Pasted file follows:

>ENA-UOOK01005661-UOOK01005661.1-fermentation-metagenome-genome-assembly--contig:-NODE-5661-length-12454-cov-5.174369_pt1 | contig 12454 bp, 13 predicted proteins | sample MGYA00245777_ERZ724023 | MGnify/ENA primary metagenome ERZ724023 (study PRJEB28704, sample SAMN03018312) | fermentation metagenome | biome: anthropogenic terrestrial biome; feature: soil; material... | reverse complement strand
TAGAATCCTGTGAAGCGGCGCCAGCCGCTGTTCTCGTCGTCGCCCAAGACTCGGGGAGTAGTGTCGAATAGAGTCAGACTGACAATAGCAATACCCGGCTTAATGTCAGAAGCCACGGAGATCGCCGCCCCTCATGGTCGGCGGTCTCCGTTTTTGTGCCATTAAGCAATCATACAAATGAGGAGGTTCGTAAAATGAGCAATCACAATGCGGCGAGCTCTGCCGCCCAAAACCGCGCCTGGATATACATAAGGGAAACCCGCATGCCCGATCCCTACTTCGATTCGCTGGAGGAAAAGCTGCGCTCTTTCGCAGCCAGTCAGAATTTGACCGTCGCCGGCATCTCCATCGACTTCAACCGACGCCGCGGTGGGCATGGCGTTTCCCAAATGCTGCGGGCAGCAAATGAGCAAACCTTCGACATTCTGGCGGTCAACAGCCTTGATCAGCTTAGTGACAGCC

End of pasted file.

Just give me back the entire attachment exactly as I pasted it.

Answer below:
>ENA-UOOK01005661-UOOK01005661.1-fermentation-metagenome-genome-assembly--contig:-NODE-5661-length-12454-cov-5.174369_pt1 | contig 12454 bp, 13 predicted proteins | sample MGYA00245777_ERZ724023 | MGnify/ENA primary metagenome ERZ724023 (study PRJEB28704, sample SAMN03018312) | fermentation metagenome | biome: anthropogenic terrestrial biome; feature: soil; material... | reverse complement strand
TAGAATCCTGTGAAGCGGCGCCAGCCGCTGTTCTCGTCGTCGCCCAAGACTCGGGGAGTAGTGTCGAATAGAGTCAGACTGACAATAGCAATACCCGGCTTAATGTCAGAAGCCACGGAGATCGCCGCCCCTCATGGTCGGCGGTCTCCGTTTTTGTGCCATTAAGCAATCATACAAATGAGGAGGTTCGTAAAATGAGCAATCACAATGCGGCGAGCTCTGCCGCCCAAAACCGCGCCTGGATATACATAAGGGAAACCCGCATGCCCGATCCCTACTTCGATTCGCTGGAGGAAAAGCTGCGCTCTTTCGCAGCCAGTCAGAATTTGACCGTCGCCGGCATCTCCATCGACTTCAACCGACGCCGCGGTGGGCATGGCGTTTCCCAAATGCTGCGGGCAGCAAATGAGCAAACCTTCGACATTCTGGCGGTCAACAGCCTTGATCAGCTTAGTGACAGCC